Jacob said an iridoplasty, when required, is vital to be performed when combining glued IOL with DMEK or PDEK.

“It is important to obtain a good separation of the anterior chamber from the posterior chamber. The pupil should cover the IOL optic well all around in order to have a stable and complete iris-IOL diaphragm. This is to obtain a good air tamponade for the graft postoperatively and to prevent air from migrating posteriorly behind the IOL, which can result in increased chances of graft detachment. For similar reasons, the IOL should also not be placed too far back from the iris plane to avoid posterior air migration, which can occur in these vitrectomized eyes that do not have an intact capsulo-zonular barrier,” she said.

Price said that in eyes with decompensated corneas and anterior chamber IOLs, he and his colleagues remove the anterior chamber IOL, implant a posterior chamber IOL and perform DMEK a month later. He said that some eyes with glued IOLs develop hypotony because of fluid leakage through stab incisions used to pull out the lens haptic.

“The incision that you’re making into the eye to bring the haptic out has to have a hole bigger than the haptic,” Price said. “Even with the scleral flap over it and sometimes with the glue, you can get some hypotony for 2 or 3 days. If you can get hypotony with an endothelial keratoplasty, the graft will likely detach. Each time you blink, it indents the cornea in a soft eye.”

Price noted that he performs Descemet’s stripping endothelial keratoplasty in eyes with all or part of the iris missing. In addition, in cases with all or part of the iris missing, the glued posterior chamber IOL is not enough to stop the donor graft from falling back. Price said he inserts artificial iris implants in many cases with missing irises.

“Now, the reason I’m pointing this out is that if your only barrier to keep an endothelial keratoplasty from falling backward is an IOL or an artifical lens, there is still an opening all the way around between the implants and wall of the eye, so that a graft can easily fall back to the retina if you let go. So don’t let go until have the graft fixed with a suture or air against the cornea,” Price said. – by Matt Hasson

Disclosures: Jacob reports she has a patent pending for modified versions of the glued capsular hook. Agarwal, Donnenfeld, Narang and Price report no relevant financial disclosures.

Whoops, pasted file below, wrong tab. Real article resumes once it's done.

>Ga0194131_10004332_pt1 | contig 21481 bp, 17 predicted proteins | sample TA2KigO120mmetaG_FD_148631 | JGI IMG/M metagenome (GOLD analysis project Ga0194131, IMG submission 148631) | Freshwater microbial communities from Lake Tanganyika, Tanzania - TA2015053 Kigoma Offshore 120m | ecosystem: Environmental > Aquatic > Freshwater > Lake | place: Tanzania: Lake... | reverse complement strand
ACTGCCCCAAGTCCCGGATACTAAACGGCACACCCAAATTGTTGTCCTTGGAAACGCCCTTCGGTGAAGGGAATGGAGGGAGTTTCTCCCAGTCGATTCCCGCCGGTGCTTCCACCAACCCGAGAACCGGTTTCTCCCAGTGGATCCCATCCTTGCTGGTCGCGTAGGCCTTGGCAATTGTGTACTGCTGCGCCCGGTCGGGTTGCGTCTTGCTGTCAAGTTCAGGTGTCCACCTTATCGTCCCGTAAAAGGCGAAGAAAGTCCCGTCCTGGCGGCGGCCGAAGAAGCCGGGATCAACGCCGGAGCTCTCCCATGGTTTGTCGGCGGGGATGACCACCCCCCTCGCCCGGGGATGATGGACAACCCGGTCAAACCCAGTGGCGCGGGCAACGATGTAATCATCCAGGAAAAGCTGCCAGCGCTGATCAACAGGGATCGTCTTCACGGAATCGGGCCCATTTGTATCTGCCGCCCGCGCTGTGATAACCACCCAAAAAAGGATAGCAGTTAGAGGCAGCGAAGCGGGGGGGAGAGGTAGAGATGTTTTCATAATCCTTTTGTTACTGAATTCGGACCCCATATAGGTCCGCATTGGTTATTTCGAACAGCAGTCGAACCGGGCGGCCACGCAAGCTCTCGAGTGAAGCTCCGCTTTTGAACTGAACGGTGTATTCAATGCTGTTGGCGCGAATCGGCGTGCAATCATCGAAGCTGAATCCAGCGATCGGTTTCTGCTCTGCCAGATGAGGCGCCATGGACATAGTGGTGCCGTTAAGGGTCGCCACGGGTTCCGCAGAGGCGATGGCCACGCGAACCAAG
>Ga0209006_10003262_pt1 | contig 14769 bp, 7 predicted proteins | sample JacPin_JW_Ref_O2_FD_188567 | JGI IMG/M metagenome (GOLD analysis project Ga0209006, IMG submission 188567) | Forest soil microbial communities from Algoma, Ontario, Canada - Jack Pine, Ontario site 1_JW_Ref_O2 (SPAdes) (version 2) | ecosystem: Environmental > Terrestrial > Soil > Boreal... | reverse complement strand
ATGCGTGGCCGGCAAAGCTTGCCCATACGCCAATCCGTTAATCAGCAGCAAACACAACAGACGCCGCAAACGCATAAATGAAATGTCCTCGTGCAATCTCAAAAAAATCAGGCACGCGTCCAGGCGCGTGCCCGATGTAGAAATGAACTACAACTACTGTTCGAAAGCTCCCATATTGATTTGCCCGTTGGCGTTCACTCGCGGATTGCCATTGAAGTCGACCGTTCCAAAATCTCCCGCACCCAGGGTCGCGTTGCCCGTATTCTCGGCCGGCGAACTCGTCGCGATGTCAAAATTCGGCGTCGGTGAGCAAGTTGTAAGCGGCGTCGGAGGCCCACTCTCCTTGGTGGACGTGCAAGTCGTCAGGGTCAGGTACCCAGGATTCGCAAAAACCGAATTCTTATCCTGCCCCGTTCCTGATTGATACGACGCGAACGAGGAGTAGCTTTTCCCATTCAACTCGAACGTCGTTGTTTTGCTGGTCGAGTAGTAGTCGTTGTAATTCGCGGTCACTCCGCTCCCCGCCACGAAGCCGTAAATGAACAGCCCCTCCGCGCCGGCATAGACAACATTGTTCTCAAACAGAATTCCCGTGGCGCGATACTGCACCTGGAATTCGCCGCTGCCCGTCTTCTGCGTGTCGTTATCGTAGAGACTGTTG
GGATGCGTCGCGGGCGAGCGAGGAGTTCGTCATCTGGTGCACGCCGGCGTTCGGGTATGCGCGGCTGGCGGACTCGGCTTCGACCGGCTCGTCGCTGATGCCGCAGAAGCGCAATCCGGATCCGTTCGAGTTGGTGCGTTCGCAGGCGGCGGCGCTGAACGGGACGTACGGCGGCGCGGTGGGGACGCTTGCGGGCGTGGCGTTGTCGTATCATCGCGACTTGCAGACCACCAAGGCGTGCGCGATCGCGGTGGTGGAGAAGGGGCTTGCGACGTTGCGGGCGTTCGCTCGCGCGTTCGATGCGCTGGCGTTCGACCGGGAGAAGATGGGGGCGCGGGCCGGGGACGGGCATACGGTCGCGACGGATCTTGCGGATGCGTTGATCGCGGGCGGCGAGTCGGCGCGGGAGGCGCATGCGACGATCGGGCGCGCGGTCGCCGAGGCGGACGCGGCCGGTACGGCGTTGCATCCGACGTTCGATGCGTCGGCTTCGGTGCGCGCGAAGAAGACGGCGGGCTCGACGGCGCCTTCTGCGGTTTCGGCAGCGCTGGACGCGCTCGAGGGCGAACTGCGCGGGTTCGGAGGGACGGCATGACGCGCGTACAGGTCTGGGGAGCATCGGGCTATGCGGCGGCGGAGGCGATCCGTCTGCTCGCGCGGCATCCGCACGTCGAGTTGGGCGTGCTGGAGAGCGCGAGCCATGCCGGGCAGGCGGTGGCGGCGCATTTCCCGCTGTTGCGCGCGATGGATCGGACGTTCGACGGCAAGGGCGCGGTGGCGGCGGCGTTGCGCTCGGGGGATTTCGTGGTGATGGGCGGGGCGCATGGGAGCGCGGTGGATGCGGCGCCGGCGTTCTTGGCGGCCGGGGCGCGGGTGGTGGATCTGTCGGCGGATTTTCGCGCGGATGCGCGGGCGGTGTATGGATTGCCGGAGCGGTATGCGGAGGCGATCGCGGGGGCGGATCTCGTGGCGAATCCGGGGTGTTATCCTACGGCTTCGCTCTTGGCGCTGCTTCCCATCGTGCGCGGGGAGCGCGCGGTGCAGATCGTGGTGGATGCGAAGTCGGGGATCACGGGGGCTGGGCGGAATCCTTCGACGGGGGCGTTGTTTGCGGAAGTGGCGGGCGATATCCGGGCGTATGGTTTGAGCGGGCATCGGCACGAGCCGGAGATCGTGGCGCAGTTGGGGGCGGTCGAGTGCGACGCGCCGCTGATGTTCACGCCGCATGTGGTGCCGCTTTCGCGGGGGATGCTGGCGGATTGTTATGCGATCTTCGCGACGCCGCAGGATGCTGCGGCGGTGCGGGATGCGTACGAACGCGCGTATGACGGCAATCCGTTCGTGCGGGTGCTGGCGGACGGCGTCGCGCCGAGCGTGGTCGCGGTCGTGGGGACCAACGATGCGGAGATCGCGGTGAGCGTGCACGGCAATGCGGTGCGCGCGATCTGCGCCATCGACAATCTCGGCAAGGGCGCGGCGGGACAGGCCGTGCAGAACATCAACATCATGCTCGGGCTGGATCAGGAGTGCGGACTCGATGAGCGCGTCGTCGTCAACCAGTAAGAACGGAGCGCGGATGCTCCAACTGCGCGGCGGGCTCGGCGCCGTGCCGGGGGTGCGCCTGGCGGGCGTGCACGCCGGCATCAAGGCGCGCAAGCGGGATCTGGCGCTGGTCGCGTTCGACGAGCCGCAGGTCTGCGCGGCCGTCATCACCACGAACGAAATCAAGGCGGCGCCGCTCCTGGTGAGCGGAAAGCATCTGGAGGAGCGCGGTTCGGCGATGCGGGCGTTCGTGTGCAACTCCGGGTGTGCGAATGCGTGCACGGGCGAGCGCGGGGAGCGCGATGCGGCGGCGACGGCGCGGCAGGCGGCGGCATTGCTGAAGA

When is it advisable, or not advisable, to choose glued intrascleral posterior chamber IOL implantation?


Gluing most preferable when capsule is insufficient

Steve A. Arshinoff

Proceeding from most to least desirable, we can rank IOL desired positions from: 1. In the stable, intact capsular bag with 360° intact zonules and capsulorrhexis cover of the IOL edge. 2. As 1, but with something imperfect. 3. Haptics in the bag with the IOL captured in a posterior capsulorrhexis, no vitreous loss. 4. Haptics in the sulcus with the optic captured in the anterior capsulorrhexis. 5. Sulcus IOL placement. 6. Roughly equal between (a) glued posterior chamber intrascleral fixation and (b) iris claw IOLs. 7. Sutured PC IOL. 8. Anterior chamber IOLs.

The last three choices are in play when insufficient capsular remnants remain to enable the first five choices. The choice between 6a and 6b is made on the presence or performance of a complete vitrectomy, leaving the space behind the iris clean and free of vitreous, and the skill of the surgeon in the performance of the handshake technique of Agarwal in order to achieve the IOL implantation safely and without complications.

It is also important to carefully examine the limbus in advance to ensure that the intended IOL haptic placement area is free and unencumbered by such things as previous traumatic coloboma repair sutures, etc. Glued scleral fixation of PC IOLs is preferable to scleral suturing because of the advantage of less resultant IOL tilt.

Steve A. Arshinoff, MD, FRCSC, is an OSN Cataract Surgery Board Member. Disclosure: Arshinoff reports no relevant financial disclosures.


More choice of lenses, tools is warranted

John A. Hovanesian

Later in this issue, I blog about my early experience with glued IOLs. This procedure clearly has value but more tools are needed to make the procedure easier and offer alternate solutions.

Three-piece lenses available in the U.S. are generally no larger than about 13 mm, and about 1 more millimeter of overall length would allow much easier and more secure haptic fixation. Also on my wish list would be an extended range of powers in these in long lenses because some of these eyes have unusually high axial myopia.

Another notably missing tool in the U.S. is a pseudophakic claw-type IOL designed like the Artisan phakic implant. In Europe, these are regularly fixated to the back of the iris, and a number of studies have shown long-term stability and ease of use as a safe, posterior chamber, iris-fixated IOL.

Meanwhile, while we wait for the approval of these IOLs, the glued IOL technique described by Amar Agarwal, Soosan Jacob and others, should certainly be in the wheelhouse of versatile anterior segment surgeons.

John A. Hovanesian, MD, FACS, is OSN Cataract Surgery Section Editor. Disclosure: Hovanesian reports no relevant financial disclosures.